The year is 2021, and you’re ready for a change of scenery. Relocation is no longer a down-the-road dream. At this point, it’s become firmly planted, you tell your spouse, in the I’m leaving whether you come with me or not category. But still, there’s no way around asking the question you’re both wondering: Is the housing market going to crash in 2021?
If you’re not living under a rock, you know that there’s a lot of tension and uncertainty in the housing market right now. And if you are living under a rock, well, you can probably sell it for double what you bought it for. As homebuyers check listings and houses sell like wildfire, one question is on everybody’s mind: Is the market for homes going to crash this year?
Let’s face it, everyone took a hit last year (okay, not you, Bezos… stop bragging). But many young families felt it especially hard. Corralling stay-at-home kids to do their schoolwork while fussing with the WIFI on a Zoom call showed a lot of us just how small our homes really are. In the words of one young mom I know, ‘moving is about keeping my sanity.’ But before we ask if the housing market will crash in 2021, let’s answer a couple more fundamental questions: 1. What is a housing bubble? 2. Is the United States experiencing a housing bubble right now?
What is a Housing Bubble?
So we know that sellers have been getting good prices on home sales through 2020 and into mid-2021. According to a National Association of Realtors report cited by Fox Business, existing home sales in 2020 went for 12.9% more than the previous year. The report goes on to mention that the rise, calculated in December of 2020 was the 106th straight month of year-over-year gains. And while a more recent Fannie Mae study suggests the market could be turning, it’s clear that we’ve been in a seller’s market. But to answer our nagging question: Is the housing market going to crash in 2021? we need to turn our attention to the concept of housing bubbles. So what is a housing bubble exactly?
Investopedia defines “housing bubble” as “a run-up in housing prices fueled by demand, speculation, and exuberant spending to the point of collapse.” The article goes on to mention the US housing market of the earlier 2000s, which precipitated a crash. Lending essentially removed restriction and interest rates continued to drop as people scampered around buying up homes on homes on homes. Then everything crashed.
So is that what we have to look forward to?
Are we in a Housing Bubble?
When I think of a bubble I imagine a younger me blowing up some Hubba Bubba bubblegum until it pops, gets in my hair, and makes for a laborious and painful cleanup. This is more or less the fear behind a housing bubble too: The bubble grows and grows. Because things are looking so good, more and more people try to get in on it while the getting’s good. But, of course, at some point, that bubble will get too big to hold. At which point… pop.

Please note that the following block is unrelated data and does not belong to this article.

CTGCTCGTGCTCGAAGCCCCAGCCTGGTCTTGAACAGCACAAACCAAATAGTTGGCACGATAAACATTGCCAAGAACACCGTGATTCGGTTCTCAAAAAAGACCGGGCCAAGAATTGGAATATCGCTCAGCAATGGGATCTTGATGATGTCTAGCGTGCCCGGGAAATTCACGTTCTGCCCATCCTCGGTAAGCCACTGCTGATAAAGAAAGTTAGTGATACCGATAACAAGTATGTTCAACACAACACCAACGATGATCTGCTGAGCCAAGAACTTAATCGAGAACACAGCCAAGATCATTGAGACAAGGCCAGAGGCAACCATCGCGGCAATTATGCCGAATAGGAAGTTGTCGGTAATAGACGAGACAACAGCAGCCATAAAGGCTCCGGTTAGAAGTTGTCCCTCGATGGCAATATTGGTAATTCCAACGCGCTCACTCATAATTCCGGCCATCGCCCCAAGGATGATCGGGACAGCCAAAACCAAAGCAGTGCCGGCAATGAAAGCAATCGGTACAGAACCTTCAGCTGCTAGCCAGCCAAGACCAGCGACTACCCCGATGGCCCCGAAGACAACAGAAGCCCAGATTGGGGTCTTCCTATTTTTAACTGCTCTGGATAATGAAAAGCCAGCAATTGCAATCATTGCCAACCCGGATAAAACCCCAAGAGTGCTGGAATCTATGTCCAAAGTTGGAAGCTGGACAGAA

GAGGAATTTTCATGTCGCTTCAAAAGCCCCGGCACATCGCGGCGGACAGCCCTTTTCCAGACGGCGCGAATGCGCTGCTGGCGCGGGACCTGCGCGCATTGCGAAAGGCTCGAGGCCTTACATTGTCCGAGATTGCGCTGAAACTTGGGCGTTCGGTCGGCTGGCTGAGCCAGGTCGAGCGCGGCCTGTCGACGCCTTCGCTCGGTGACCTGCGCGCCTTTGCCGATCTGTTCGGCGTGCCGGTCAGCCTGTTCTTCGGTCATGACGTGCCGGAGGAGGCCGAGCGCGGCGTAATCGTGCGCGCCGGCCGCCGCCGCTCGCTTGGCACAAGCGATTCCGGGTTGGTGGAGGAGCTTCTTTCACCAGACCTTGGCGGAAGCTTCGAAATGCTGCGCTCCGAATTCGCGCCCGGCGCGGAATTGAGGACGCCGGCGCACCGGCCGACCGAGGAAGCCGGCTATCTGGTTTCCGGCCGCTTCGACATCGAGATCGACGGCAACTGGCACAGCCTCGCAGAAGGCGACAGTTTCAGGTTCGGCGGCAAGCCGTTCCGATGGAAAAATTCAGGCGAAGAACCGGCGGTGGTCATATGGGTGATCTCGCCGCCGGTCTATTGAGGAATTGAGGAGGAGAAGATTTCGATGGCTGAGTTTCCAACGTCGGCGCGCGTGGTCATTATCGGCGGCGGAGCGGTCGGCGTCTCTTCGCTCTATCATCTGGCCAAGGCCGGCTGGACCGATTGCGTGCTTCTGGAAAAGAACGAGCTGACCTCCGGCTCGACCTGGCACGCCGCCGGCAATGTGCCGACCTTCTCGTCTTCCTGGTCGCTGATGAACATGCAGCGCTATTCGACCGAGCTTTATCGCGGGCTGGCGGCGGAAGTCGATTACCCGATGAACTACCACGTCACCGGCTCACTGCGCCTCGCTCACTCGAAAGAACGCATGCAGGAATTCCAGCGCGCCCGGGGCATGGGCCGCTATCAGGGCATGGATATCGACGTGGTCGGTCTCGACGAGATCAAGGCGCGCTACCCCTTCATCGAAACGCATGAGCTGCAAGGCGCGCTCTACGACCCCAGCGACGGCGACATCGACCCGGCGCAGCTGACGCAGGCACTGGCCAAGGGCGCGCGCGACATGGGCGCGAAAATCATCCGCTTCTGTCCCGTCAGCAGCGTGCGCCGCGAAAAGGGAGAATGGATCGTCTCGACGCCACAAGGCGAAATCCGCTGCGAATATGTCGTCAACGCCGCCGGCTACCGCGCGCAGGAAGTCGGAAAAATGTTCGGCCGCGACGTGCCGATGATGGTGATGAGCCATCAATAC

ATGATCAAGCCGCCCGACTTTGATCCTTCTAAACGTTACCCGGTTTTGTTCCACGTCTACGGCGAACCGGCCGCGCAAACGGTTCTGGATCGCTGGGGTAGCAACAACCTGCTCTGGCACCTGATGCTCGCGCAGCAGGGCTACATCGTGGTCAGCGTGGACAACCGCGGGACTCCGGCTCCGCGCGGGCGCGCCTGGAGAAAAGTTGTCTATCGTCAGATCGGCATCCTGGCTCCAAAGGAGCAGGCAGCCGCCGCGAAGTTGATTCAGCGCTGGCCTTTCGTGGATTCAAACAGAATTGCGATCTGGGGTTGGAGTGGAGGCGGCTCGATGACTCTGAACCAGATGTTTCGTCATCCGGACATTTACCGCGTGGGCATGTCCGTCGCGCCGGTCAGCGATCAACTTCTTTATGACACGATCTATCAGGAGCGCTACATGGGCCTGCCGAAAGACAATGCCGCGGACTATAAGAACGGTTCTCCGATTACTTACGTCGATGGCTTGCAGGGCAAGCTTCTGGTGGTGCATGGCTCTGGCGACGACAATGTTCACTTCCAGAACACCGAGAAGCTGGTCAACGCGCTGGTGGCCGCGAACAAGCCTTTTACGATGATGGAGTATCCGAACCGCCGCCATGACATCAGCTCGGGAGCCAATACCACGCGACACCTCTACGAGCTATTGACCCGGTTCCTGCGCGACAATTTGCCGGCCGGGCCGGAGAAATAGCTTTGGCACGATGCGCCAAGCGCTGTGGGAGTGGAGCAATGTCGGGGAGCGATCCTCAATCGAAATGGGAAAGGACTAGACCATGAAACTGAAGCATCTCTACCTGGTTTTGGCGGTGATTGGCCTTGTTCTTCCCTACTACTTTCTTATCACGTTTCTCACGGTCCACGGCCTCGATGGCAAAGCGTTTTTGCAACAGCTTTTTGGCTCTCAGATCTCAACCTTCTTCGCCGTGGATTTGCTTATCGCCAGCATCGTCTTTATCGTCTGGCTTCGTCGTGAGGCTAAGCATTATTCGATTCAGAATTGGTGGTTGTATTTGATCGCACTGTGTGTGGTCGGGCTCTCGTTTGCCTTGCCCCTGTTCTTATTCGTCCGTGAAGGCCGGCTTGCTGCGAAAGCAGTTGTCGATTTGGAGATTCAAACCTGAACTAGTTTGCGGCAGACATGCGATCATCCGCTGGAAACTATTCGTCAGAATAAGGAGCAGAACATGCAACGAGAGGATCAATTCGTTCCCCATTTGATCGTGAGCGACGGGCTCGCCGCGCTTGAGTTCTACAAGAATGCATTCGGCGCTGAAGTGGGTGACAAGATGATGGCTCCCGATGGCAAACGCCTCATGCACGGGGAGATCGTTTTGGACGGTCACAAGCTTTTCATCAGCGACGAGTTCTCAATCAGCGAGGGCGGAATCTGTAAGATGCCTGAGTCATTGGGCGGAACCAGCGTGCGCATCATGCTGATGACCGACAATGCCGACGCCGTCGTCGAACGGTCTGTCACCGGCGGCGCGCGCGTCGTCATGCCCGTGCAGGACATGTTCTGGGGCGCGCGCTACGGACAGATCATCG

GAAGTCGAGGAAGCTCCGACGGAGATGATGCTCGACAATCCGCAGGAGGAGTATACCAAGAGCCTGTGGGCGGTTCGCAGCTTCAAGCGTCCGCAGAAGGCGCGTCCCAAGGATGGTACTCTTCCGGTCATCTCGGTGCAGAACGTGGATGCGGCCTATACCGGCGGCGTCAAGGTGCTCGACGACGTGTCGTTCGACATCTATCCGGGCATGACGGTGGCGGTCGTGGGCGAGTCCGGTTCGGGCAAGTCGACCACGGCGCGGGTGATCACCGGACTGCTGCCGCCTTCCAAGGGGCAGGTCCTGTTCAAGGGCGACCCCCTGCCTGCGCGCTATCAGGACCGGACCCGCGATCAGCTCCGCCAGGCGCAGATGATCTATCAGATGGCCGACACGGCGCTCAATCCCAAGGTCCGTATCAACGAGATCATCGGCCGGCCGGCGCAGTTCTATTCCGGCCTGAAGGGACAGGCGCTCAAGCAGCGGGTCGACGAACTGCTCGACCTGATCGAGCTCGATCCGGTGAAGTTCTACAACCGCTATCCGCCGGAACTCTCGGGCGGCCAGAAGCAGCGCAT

Another definition for “housing bubble,” provided by RedFin economist Taylor Marr and quoted in this Forbes article may be helpful in deciding whether we are, in fact, experiencing a bubble in 2021. Marr says, “A real estate bubble occurs when home prices escalate beyond what can explained by the fundamentals, like mortgage rates, population growth, or household income growth.” So are we in a housing bubble? Marr says no. Not on a national level. Not yet.
So is the Housing Market Going to Crash in 2021?
It seems unlikely. RedFin’s Marr makes a distinction between the collapse we saw during the recession of 2008 and what we’re seeing right now. He points out that “back then it was easy credit that fueled speculation, not cheap credit.” Signs seem to point to significantly less chaos than the volatility that riddled the market in the early 2000s.
Are we in a housing bubble in 2021? Probably not quite, technically speaking.
Is the market reacting to the same factors as it was during our last crash? No.
Is the housing market going to crash in 2021? It doesn’t look like it.
What Does This Mean for Sellers?
Well, it’s been a seller’s market for a while now. There also doesn’t appear to be a ton to worry about when it comes to potential fallout in the near future. So now may still be a great time to sell. If you’re still worried about the other shoe dropping though, or if you’re considering other US housing market factors, you have options for selling quickly.
If selling is something you want to look into sooner rather than later, you might like to know about your options. And you do have options beyond real estate agents and Zillow. If you’d like to know more, feel free to give us a call, stop by the office, or check out our FAQ section!